THE HEINZ FOOD PROCESSING PLANT IN LEAMINGTON TO BE CLOSED BY GIANT US MONOPOLY CONGLOMERATE IN 2014.

THE SUNDAY E-MAIL
O
ttawa Postal Workers’ News Bulletin
January 19, 2014

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Not long ago, The Sunday e-mail reported that the U.S. giant monopoly US Steel Corporation had announced that it would be permanently shutting down the iron and steelmaking operations which it controls at Hilton Works on December 31, 2013 ending in this way over 100 years of steelmaking activities in the city of Hamilton and by the same token, devastating the entire community.

Two weeks after this shameless announcement was made, the people of Ontario was dealth another major shocking blow by yet another U.S. giant monopoly. This time the strike against the people came from Warren Buffet’s Berkshire Hathaway empire announcing the permanent closure of the Heinz food processing plant in Leamington, Ontario.

The closure is to be made in June, 2014 and will throw 740 plant workers out of work and deprive over 40 local farmers of a buyer for the tomatoes they have been producing since the company began its operations there in 1909.  The closure will also affect an additional 350 seasonal workers who are employed in the fields during the harvesting season.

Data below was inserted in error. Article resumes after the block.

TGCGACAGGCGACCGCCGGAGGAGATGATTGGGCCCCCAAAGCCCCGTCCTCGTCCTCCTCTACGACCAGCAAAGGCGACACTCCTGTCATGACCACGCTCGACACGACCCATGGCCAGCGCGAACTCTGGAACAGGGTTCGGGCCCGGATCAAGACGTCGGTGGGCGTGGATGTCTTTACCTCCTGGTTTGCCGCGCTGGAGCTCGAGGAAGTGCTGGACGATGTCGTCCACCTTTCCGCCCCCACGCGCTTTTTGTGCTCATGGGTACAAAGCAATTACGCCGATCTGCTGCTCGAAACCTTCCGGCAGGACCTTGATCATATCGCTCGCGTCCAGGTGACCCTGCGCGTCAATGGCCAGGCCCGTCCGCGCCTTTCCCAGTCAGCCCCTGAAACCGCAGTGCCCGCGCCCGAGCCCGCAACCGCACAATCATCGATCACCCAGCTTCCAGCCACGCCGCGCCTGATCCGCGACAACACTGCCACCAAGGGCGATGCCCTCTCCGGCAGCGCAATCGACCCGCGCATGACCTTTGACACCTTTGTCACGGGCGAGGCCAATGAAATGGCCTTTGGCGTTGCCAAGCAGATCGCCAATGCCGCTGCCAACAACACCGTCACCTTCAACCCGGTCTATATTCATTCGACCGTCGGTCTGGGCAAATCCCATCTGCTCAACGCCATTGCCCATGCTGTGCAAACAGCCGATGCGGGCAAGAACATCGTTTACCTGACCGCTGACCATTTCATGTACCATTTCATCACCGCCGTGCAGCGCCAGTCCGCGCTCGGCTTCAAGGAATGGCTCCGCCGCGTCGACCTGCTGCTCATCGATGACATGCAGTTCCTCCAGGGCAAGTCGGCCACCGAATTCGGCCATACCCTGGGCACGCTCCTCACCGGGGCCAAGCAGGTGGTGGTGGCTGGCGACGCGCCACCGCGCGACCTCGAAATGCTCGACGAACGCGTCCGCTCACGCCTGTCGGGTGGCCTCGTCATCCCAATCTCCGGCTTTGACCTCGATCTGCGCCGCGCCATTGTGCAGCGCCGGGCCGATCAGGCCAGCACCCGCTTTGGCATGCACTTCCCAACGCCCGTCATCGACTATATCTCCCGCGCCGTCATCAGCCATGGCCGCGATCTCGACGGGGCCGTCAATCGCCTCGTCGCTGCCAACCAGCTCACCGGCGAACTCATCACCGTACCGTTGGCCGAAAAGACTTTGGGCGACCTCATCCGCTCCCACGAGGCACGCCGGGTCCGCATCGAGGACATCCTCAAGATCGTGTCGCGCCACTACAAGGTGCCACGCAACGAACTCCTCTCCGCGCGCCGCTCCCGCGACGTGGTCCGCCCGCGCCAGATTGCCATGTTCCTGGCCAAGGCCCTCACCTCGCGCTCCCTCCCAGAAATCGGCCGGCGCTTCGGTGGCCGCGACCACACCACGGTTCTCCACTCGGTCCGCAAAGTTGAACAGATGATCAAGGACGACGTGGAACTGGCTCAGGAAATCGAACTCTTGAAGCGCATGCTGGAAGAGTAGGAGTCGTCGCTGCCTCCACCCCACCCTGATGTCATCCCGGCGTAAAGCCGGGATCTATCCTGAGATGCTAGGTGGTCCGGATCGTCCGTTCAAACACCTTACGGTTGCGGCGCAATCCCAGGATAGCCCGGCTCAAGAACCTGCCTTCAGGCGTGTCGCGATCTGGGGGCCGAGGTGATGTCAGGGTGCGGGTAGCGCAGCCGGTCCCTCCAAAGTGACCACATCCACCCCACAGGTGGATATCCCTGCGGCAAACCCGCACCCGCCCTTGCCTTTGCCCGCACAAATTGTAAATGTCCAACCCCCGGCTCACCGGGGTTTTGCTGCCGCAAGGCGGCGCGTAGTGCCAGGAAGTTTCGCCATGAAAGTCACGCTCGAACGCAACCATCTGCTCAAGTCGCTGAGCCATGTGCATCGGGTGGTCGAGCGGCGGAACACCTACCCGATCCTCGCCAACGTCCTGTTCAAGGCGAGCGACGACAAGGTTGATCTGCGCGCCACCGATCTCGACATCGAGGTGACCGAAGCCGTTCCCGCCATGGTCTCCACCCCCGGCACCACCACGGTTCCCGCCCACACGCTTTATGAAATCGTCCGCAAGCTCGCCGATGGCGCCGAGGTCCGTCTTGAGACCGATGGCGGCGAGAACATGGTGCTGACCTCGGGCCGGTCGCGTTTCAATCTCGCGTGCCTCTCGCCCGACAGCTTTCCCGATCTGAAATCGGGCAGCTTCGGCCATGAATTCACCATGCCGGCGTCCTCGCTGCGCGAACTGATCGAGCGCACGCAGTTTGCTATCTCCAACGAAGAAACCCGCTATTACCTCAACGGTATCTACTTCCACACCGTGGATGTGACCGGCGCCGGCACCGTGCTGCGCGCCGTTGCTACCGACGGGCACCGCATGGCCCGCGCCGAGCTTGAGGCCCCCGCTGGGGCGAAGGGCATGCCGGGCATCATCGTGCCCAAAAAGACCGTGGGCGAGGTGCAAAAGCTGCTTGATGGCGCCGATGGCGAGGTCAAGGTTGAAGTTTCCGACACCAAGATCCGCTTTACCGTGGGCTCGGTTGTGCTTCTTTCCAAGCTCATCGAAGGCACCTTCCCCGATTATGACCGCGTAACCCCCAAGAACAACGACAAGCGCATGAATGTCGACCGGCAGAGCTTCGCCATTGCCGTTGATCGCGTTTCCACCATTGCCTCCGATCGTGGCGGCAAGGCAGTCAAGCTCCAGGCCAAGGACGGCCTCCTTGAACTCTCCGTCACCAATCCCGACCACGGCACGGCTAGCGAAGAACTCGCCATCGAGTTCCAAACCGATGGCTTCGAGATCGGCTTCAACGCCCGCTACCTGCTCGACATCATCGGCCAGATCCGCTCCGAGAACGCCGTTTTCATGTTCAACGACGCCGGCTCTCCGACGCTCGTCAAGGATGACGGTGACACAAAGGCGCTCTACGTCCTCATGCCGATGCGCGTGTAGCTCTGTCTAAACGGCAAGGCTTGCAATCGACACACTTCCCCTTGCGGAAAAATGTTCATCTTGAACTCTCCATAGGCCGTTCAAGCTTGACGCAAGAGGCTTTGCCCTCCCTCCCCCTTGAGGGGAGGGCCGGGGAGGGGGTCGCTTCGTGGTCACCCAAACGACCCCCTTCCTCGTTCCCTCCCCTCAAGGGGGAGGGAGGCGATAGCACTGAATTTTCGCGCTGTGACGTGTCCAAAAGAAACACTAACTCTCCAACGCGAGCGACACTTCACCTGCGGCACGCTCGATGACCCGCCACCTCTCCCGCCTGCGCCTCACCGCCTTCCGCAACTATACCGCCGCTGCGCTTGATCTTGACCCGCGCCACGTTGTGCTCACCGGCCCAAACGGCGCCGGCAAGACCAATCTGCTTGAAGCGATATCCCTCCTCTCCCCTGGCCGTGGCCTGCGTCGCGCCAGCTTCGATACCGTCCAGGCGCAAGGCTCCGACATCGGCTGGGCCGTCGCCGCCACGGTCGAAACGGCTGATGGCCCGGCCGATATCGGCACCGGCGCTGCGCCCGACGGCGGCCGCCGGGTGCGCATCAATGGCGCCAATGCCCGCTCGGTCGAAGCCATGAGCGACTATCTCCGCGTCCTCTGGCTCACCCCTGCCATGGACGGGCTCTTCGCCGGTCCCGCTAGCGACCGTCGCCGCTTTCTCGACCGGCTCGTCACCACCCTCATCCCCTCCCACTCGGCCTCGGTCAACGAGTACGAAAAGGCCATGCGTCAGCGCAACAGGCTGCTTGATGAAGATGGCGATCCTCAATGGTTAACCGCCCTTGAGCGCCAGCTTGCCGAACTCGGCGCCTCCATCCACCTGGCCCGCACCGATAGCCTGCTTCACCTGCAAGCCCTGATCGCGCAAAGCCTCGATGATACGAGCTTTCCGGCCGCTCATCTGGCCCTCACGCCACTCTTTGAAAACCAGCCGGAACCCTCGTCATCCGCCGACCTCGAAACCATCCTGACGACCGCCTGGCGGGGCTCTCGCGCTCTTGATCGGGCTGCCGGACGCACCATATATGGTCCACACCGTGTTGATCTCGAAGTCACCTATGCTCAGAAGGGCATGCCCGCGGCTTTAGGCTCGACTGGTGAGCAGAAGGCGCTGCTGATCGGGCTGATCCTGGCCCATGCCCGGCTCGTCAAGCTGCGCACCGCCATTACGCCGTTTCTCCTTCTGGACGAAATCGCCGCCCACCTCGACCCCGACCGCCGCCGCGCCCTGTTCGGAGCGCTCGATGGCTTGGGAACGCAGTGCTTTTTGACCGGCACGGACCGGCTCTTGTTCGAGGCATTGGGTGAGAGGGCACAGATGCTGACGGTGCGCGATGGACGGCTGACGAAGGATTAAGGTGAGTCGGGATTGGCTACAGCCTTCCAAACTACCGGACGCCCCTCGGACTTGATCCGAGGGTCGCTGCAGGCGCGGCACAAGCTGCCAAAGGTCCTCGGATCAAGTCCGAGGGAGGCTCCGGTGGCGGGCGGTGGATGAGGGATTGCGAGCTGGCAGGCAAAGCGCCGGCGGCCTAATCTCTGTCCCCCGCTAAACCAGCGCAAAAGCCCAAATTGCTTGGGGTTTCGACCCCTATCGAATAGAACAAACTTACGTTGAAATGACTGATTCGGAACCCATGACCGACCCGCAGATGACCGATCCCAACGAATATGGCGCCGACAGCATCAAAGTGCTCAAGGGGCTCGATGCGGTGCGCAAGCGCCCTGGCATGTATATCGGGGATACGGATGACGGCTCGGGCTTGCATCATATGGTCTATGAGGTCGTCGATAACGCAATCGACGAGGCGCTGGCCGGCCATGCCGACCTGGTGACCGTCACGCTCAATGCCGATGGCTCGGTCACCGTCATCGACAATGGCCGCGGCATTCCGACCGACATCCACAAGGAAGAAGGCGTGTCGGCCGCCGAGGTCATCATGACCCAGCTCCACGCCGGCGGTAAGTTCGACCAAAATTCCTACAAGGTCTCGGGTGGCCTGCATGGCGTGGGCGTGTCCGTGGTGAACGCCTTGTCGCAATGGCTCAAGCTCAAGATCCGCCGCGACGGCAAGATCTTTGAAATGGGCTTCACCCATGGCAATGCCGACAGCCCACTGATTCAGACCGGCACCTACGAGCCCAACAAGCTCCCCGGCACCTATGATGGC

The population of Leamington is estimated to be close to 29,000.  The Heinz food processing plant is situated right in the centre of the city with generations of families having worked at the plant, or the surrounding farms and related industries.  The entire community has been struck in its heart and very4.2.14_2 being by what Buffet’s U.S Berkshire Hathaway monopoly conglomerate calls a “simple business decision.”

According to farmers, Heinz has contracts with 46 farmers who grow tomatoes on 5,000 acres within 100 kilometres of the Leamington plant, representing half of Ontario’s $52 million annual processing tomato crop.  Forty per cent of all the field tomatoes grown in Ontario are shipped to this plant.  This represents roughly 225,000 tons of tomatoes annually at $93-$95 a ton which constitute a substantial income for farmers.

With the plant closure, the farmers will be left without a buyer for their tomatoes and will not be able to sell them either to other food processing plants since these already have negotiated contracts with other farmers.  This means the farmers who were providing the Heinz plant with the raw materials will have to stop growing field tomatoes and start growing other foods.

Modern tomato farming requires specialized equipment that does not come cheap.  All this equipment will now be left out to rust.  The cost of changing to producing other foods is considerable because the farmers will have to buy new farming equipment that differs from that used for growing and harvesting tomatoes.